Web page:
The moral and economic imperative of improving global cancer care for kids

Young children

April 1, 2020—Over the next 30 years, more than 11 million children age 14 and younger could needlessly die from cancer, with the vast majority of deaths occurring in low- and lower-middle-income countries, according to a new The Lancet Oncology Commission report that was co-led by Rifat Atun, professor of global health systems at Harvard T.H. Chan School of Public Health.

While the projections are sobering, there is a silver lining: Millions of these deaths can be averted with moderate investments aimed at expanding access to diagnostics, treatment, and supportive care.

The report, “Sustainable Care for Children with Cancer,” was published on March 30, 2020, as a special Lancet Commission. It included contributions from more than 40 of the world’s leading experts in oncology, pediatrics, economics, and health systems. In addition to Atun, other Harvard researchers that worked on the report included Zachary Ward and Jennifer Yeh.

Using new modeling techniques, the authors were able to account for under-reporting and under-diagnosis of pediatric cancers that often occur in weak health systems, as well as for future population growth. This approach allowed the researchers to predict national and global estimates of cancer incidence, survival, and mortality for children up to age 14 in 200 countries between 2020 and 2050.

The models showed that nearly 14 million children will develop cancer worldwide by 2050 and that more than 6 million of those cases will go undiagnosed and untreated if additional investments to strengthen health systems are not made. However, investing in access to primary care, treatment, and supportive services to ensure children can complete treatment, could prevent at least 6 million deaths and yield nearly $2 trillion in economic benefits.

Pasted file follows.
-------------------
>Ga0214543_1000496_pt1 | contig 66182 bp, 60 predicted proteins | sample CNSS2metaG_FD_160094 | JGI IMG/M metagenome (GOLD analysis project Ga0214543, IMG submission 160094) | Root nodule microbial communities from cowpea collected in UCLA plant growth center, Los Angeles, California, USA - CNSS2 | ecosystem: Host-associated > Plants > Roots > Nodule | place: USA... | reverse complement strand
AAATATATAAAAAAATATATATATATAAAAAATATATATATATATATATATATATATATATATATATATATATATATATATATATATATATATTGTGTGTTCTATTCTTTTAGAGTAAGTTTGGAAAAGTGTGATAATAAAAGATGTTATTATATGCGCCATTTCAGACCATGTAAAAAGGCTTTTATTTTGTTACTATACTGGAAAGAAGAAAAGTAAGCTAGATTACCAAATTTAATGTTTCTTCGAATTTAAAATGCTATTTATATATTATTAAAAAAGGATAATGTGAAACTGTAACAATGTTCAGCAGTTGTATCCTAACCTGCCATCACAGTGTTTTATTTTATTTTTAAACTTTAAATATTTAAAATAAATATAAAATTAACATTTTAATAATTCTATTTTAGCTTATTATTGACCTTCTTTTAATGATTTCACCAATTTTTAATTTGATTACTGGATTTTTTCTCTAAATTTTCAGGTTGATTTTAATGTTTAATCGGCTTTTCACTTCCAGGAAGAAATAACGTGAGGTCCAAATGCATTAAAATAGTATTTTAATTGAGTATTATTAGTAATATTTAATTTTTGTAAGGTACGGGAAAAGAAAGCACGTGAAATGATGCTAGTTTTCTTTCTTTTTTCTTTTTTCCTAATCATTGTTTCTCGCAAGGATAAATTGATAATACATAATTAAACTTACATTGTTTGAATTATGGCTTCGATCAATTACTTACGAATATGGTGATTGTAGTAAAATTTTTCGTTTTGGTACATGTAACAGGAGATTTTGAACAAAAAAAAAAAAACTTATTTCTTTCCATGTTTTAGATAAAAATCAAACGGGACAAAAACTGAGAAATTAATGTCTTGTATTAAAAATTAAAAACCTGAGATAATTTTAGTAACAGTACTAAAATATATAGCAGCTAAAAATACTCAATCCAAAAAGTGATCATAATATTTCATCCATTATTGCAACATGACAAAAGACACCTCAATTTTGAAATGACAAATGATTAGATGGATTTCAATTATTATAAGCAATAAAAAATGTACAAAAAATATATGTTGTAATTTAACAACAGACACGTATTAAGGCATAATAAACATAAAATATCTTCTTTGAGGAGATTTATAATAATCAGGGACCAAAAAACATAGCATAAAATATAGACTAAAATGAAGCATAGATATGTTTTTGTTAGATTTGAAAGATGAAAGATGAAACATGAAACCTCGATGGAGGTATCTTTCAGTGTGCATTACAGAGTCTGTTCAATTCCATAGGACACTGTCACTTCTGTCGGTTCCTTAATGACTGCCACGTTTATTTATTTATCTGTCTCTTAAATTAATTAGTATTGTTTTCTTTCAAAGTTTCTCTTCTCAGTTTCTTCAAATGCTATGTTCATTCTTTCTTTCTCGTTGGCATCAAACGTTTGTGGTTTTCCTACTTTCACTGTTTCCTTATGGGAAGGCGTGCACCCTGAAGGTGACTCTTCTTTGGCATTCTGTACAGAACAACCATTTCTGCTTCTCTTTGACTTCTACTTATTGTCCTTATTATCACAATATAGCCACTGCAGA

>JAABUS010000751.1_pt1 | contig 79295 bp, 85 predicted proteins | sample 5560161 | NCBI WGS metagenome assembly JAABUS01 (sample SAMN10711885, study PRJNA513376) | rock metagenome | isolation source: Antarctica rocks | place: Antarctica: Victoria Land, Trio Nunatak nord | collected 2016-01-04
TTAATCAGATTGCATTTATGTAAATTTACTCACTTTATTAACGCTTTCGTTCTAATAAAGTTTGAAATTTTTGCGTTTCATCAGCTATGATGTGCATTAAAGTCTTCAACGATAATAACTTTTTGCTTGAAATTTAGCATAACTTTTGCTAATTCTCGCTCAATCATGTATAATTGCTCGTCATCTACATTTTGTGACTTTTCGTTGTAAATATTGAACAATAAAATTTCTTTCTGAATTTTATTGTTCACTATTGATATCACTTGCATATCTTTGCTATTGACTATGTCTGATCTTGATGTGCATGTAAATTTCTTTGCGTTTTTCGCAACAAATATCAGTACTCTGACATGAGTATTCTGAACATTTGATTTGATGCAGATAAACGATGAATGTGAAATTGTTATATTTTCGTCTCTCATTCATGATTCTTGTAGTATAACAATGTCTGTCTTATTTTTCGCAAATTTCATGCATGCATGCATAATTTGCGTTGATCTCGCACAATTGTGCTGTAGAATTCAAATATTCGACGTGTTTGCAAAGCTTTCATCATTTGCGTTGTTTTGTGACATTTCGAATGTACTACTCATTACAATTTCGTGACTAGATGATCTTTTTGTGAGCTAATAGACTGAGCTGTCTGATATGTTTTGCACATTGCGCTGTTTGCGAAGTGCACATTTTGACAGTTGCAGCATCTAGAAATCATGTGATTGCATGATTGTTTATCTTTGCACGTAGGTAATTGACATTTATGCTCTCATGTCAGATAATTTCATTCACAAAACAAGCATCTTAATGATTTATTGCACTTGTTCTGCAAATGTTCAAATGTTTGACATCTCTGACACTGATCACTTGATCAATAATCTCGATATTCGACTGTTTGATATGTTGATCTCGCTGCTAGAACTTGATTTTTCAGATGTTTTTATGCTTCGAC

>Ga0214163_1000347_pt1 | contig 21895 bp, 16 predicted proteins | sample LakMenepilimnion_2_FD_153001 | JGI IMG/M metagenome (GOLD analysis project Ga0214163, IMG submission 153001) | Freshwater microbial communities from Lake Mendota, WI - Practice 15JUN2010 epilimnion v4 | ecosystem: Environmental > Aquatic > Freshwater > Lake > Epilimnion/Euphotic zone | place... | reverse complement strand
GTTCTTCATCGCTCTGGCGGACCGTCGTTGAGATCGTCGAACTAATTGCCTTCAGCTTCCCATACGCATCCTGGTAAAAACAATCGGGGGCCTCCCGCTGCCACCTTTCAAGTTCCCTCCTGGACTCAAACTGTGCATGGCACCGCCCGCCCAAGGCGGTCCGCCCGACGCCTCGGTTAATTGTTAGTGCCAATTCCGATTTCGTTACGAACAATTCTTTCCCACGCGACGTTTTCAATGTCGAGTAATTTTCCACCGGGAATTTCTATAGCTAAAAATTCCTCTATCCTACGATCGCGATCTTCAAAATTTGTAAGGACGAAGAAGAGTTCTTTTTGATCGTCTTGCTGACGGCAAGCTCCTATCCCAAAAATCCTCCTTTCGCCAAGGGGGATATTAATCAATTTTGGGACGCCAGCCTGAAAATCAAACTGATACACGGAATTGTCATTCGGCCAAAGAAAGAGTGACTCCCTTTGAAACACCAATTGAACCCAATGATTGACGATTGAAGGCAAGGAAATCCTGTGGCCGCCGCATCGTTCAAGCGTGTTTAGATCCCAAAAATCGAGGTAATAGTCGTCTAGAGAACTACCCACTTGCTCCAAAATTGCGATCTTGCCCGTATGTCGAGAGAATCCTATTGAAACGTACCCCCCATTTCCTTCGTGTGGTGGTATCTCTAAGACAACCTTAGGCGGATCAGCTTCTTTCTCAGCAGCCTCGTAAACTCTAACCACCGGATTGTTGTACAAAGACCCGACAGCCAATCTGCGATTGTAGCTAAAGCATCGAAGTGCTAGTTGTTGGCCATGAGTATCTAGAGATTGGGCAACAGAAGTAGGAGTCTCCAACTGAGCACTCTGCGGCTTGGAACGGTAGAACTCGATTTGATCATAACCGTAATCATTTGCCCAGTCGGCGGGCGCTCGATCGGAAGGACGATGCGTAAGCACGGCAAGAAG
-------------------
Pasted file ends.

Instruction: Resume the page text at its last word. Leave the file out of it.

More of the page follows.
“For too long, there has been a widespread misconception that caring for children with cancer in low- and middle-income countries is expensive, unattainable, and inappropriate because of competing health priorities,” Atun said in a news release issued by The Lancet. “Nothing could be further from the truth.”

The report provided six recommendations to tackle the inequalities between cancer services in rich and poor countries, including making childhood cancer care an integral part of essential benefits packages when expanding universal health coverage and investing in research and innovation in low- and middle-income countries.

“Improving childhood cancer outcomes will save millions of lives and generate $2 trillion in economic benefits. But this will require strong political leadership, global solidarity, collective action, inclusive participation of all major stakeholders, and alignment of national and global efforts to expand access to effective and sustainable care for children with cancer,” Atun said. “Only then will all children who are diagnosed with cancer be able to enjoy equitable access to optimal care, better health, the chance to reach a fulfilling and productive adulthood, and the dignity that they deserve.”

Read the report: Sustainable care for children with cancer: a Lancet Oncology Commission

Chris Sweeney